The Fresh Loaf

News & Information for Amateur Bakers and Artisan Bread Enthusiasts

Inactive starter

Murderboner's picture

Inactive starter


made a starter based of the tartine book. After about 4 days, liquid from the starter had separated. A few bubbles not much else going on. I decided to feed it anyway. Still seeing bubbles but the starter is not rising/collasping. Anythoughts suggestions are appreciated. 

Bakingmadtoo's picture

It is very early days yet and if it smells okay, I would stick with it. How warm is the spot you keep your starter in? They need constant warmth to get active, even a few degrees cooler than they like can really slow them down. Books all tend to say it takes about five days to get a starter going, and it probably does in perfect conditions, with a perfect schedule and loads of wild yeast flying about from the constant bread making that has been going on. In reality, in less than perfect conditions it can take much longer.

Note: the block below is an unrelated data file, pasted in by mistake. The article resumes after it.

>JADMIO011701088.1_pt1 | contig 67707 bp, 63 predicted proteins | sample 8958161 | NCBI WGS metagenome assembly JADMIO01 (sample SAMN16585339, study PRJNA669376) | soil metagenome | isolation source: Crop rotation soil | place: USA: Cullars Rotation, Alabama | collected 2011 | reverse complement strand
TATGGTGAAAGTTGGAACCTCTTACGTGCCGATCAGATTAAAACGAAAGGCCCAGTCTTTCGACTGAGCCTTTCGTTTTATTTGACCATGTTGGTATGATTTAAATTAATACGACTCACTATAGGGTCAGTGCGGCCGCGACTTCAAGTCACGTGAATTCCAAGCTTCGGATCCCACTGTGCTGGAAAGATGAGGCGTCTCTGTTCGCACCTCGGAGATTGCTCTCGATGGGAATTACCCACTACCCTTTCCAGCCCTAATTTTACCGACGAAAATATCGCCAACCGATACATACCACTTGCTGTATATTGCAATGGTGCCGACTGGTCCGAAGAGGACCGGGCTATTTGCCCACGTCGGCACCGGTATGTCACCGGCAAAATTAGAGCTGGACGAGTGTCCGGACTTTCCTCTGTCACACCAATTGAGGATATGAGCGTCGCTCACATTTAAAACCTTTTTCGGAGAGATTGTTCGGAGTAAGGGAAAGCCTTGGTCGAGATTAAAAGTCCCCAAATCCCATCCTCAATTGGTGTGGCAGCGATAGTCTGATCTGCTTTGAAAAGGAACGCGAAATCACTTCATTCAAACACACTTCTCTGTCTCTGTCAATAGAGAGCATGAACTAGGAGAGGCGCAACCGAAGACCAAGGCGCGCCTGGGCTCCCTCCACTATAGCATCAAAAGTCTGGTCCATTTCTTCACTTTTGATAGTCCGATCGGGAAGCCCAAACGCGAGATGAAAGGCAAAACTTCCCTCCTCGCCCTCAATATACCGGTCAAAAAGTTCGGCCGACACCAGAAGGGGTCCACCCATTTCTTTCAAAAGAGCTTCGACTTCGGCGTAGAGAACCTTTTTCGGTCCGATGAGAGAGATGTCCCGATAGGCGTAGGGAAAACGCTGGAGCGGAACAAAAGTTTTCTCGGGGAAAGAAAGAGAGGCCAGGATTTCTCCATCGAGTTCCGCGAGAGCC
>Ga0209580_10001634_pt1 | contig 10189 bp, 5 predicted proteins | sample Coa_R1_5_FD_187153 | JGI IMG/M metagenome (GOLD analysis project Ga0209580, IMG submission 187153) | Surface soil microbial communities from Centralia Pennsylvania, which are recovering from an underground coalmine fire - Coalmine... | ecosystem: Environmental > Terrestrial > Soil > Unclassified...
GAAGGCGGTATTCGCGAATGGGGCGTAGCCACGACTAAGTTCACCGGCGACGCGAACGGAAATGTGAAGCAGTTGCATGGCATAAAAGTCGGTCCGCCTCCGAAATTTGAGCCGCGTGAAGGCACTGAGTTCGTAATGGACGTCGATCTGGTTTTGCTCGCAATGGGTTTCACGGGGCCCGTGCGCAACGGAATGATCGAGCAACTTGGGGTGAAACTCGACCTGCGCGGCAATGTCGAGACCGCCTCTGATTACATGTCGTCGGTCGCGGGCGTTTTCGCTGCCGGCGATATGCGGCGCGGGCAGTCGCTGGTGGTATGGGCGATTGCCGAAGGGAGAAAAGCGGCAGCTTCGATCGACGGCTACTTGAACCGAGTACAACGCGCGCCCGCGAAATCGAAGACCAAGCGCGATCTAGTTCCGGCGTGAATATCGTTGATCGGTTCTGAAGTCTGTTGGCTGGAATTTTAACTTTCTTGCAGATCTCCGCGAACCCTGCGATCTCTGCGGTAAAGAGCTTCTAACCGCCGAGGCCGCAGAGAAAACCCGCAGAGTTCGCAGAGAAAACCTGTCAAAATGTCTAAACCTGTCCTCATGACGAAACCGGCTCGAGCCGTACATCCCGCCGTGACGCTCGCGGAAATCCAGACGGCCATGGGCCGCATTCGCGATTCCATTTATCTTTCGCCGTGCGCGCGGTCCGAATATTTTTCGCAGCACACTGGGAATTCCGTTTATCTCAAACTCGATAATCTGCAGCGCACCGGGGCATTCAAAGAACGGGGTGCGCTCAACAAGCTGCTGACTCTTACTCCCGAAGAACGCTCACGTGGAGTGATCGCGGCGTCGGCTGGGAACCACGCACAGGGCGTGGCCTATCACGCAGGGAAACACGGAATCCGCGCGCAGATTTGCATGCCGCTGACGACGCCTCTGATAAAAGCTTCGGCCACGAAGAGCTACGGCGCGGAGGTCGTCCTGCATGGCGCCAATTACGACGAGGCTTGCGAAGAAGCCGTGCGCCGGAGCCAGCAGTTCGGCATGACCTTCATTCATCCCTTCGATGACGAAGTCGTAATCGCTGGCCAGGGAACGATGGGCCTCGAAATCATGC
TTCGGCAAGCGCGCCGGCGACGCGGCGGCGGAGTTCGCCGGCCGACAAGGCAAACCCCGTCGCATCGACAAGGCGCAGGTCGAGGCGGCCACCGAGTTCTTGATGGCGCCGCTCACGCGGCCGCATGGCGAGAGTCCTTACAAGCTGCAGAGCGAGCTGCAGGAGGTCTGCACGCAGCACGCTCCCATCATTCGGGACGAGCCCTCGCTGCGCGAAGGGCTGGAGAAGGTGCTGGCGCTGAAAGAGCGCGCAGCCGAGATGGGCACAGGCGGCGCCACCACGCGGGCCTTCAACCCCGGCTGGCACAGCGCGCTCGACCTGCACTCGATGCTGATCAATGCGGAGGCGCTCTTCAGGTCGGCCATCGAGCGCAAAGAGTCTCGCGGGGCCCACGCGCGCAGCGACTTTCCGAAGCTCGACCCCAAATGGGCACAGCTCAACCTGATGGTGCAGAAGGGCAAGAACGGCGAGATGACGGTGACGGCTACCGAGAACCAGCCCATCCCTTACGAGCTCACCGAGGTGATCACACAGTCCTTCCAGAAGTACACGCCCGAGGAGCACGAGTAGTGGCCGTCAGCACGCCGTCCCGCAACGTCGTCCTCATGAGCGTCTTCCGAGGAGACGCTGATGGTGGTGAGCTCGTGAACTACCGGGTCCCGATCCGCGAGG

dabrownman's picture

problem with very wet starters.  They are not thick enough to hold any gas.  If you have been feeding it equal volumes of flour and water switch to equal weights of flour and water which is about 1/2 of flour and 1/4 c of water.  This will get you to 100% hydration and the starter should be thick enough to hold the gas in and make it rise,  I another week or so you should be ready to test it on a loaf of bread - just keep it warm - 72 F.